As part two of my college campus organizing series, I will be focusing on the particular challenges and triumphs that one may face on a rural college campus.
As a student at the University of California, Davis, I know a thing or two about the rural college town life. Drive 5 minutes in any direction from our campus and you are likely to wind up in a field. There are about as many cows as first year. It’s easy to feel like no body is listening when you’re trying to protest inequalities on campus. But never fear! Use these tips as an outline for your feminist activism, and let me know if you have any more!
1. Unite Women Across Campus- In a rural town, there may not be many female icons nearby to draw upon for inspiration. It’s important to unite the women on campus because they are your only resources!
Make sure you address the concerns of women from diverse social and educational backgrounds. In a small rural community, diversity may seem hard to come by. Make sure to celebrate the voices that are not often heard and the faces that you do not normally see on campus.
Take the time to appreciate women who are role models in the community; this will inspire others to achieve locally as well.
2. Think Local- In the small college town environment, students have a say in what happens off campus as well as on. If there are city policies that your group opposes, approach city officials or attend a city council meeting and voice your concerns. Work with community members to achieve your larger goals, and make sure you get feminist students registered to vote in your area!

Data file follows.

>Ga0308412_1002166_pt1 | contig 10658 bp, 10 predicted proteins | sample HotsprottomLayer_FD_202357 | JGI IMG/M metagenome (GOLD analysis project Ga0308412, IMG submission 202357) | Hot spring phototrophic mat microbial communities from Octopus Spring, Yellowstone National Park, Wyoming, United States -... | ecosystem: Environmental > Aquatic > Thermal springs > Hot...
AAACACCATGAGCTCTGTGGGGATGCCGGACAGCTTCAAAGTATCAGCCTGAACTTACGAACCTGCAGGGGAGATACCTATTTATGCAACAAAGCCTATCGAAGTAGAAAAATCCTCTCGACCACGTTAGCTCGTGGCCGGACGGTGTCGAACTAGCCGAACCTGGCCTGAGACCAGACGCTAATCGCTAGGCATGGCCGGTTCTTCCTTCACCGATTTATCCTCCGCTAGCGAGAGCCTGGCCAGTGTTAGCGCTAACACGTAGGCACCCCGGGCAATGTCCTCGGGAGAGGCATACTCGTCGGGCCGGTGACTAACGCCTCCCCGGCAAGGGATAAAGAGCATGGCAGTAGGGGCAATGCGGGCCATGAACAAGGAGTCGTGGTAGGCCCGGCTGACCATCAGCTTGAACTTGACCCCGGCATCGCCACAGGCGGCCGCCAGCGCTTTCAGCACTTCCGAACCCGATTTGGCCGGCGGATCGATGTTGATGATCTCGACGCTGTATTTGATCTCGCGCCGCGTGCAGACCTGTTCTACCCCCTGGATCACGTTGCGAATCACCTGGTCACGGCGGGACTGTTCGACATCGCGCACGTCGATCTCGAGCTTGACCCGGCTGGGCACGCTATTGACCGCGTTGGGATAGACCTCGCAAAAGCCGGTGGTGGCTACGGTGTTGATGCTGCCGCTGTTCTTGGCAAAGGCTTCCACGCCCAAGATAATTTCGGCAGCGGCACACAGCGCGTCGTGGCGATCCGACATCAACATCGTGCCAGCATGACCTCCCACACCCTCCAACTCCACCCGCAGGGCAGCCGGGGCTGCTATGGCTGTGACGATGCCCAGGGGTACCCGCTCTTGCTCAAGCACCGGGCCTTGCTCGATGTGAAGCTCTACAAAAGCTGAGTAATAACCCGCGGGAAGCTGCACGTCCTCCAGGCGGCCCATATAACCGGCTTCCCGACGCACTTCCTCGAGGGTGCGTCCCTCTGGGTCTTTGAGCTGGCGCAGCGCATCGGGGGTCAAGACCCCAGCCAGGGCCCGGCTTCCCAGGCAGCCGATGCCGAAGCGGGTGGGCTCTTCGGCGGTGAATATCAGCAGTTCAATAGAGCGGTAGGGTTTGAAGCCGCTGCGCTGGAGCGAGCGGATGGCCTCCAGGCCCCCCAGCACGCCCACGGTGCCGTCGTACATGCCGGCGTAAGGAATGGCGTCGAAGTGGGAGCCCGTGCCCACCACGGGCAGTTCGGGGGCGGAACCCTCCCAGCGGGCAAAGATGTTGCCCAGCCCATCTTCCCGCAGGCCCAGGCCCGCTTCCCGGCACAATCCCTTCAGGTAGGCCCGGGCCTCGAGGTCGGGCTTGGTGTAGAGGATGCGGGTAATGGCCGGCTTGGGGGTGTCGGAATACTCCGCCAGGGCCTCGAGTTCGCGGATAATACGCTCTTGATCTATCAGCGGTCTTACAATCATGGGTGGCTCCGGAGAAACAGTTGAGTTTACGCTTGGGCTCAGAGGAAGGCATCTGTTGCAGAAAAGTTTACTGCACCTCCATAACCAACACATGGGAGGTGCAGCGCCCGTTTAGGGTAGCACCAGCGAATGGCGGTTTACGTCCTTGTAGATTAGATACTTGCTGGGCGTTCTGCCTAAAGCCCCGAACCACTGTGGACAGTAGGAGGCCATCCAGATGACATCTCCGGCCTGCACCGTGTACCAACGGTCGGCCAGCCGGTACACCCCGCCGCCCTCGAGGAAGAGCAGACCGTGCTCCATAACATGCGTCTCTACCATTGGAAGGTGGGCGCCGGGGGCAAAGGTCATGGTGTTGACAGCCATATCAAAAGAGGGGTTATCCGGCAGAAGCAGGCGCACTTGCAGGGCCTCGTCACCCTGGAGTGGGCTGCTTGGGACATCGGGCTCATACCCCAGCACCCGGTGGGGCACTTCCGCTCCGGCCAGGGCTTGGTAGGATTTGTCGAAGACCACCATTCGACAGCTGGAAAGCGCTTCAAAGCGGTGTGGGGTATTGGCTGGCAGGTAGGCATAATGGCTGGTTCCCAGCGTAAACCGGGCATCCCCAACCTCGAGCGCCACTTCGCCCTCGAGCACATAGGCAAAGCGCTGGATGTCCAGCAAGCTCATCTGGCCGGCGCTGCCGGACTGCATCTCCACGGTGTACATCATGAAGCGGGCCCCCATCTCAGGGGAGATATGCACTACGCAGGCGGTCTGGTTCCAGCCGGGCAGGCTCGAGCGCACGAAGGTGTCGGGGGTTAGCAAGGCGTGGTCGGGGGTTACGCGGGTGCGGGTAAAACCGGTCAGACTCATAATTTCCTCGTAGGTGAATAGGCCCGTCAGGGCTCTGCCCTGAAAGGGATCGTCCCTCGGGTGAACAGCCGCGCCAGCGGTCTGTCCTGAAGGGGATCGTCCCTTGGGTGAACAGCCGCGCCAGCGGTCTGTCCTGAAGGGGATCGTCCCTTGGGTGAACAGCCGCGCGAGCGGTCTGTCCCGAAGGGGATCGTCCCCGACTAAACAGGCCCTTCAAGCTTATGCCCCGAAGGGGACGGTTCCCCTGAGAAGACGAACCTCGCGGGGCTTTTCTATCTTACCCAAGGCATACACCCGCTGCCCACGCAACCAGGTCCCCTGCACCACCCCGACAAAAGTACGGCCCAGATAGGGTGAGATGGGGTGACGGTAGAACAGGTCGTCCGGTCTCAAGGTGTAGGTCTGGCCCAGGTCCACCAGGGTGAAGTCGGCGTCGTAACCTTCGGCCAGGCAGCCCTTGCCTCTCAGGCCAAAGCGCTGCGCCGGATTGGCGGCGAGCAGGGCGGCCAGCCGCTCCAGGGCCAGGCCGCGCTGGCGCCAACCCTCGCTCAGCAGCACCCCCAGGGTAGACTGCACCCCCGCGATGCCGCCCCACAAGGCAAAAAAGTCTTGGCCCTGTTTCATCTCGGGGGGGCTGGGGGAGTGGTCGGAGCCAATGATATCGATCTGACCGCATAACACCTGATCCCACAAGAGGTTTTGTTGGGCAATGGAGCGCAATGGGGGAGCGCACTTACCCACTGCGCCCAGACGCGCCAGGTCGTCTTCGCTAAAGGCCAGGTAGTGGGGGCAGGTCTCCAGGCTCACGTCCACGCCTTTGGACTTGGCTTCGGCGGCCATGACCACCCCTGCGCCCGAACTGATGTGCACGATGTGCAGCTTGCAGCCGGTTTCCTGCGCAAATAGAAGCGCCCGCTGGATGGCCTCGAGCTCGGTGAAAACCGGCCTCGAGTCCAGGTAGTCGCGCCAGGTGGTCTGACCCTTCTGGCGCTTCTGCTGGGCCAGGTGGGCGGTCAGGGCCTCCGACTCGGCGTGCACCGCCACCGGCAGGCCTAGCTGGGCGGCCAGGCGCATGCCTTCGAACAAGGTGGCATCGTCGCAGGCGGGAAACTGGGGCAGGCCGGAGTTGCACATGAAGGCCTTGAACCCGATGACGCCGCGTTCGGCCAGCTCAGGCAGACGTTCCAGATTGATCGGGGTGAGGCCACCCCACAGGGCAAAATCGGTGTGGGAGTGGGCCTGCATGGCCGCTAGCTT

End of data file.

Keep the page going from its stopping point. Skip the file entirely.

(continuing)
Also, work with the local business association to address problems with stores in town and to find great co-sponsors for events. Find a listing of female owned businesses and celebrate them, or campaign for local stores to have gender-neutral restrooms!
3. Provide Entertainment- In towns where there’s not much happening, people want to attend events that are fun! Concerts, movie screenings, and dance parties are great ideas for fundraising or awareness building, and are sure to be packed.
Collaborating on an event with another student group will increase your resources and publicity. Work with other progressive groups, or break barriers in ways no one would have ever expected. If it feels like you are the only progressive group on campus, hold a debate!
4. Connect with (Secret) Feminist Campus- Again, with a lack of feminist inspiration to draw from in the community, it’s important to take advantage of whatever resources are available to you. Try to reach beyond the Women’s Studies Department (if you have one), and look for women professors in the math and sciences to align with as well.
5. Create a Sense of Community- It is really important to keep your student activist community tight. Sometimes in a rural environment it can begin to feel like you’re the only person who thinks and feels the way you do about political issues. Make sure that you care for one another. When your group is small, it’s important that you all like working with each other so that you can work twice as hard to cover the most ground.